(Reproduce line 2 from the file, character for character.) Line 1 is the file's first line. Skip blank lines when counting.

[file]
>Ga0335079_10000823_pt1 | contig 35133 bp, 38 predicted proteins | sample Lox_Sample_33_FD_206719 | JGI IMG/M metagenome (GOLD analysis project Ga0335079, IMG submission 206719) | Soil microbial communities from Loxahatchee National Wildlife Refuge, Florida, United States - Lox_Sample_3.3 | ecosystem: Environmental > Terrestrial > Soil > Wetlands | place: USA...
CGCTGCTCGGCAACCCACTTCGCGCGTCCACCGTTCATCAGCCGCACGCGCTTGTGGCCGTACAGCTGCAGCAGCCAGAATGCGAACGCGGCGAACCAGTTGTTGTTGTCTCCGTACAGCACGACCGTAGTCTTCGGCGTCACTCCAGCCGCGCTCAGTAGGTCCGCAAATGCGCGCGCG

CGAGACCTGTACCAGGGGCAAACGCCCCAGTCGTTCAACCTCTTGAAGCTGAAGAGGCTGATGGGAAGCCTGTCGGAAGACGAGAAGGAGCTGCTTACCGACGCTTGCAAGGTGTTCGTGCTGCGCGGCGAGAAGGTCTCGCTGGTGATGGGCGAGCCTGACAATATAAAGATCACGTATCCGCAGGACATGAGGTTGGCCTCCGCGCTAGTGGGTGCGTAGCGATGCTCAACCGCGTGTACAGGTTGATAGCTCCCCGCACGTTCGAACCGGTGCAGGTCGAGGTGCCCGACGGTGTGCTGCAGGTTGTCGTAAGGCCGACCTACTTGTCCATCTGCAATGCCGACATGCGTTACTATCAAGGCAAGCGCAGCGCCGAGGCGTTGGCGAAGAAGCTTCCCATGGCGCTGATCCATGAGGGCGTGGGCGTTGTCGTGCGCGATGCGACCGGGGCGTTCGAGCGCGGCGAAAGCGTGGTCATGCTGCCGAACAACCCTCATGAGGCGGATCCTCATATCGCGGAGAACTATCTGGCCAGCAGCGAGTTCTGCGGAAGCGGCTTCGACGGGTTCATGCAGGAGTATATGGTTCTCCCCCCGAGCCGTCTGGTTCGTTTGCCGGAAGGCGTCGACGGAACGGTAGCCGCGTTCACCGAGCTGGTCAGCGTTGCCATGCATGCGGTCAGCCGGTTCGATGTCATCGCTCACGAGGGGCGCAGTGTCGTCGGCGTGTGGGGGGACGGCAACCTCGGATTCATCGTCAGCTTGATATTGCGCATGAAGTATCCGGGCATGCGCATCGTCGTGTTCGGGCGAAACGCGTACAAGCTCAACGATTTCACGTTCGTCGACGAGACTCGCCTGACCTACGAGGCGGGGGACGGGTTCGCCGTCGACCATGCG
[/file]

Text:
CGCTGCTCGGCAACCCACTTCGCGCGTCCACCGTTCATCAGCCGCACGCGCTTGTGGCCGTACAGCTGCAGCAGCCAGAATGCGAACGCGGCGAACCAGTTGTTGTTGTCTCCGTACAGCACGACCGTAGTCTTCGGCGTCACTCCAGCCGCGCTCAGTAGGTCCGCAAATGCGCGCGCG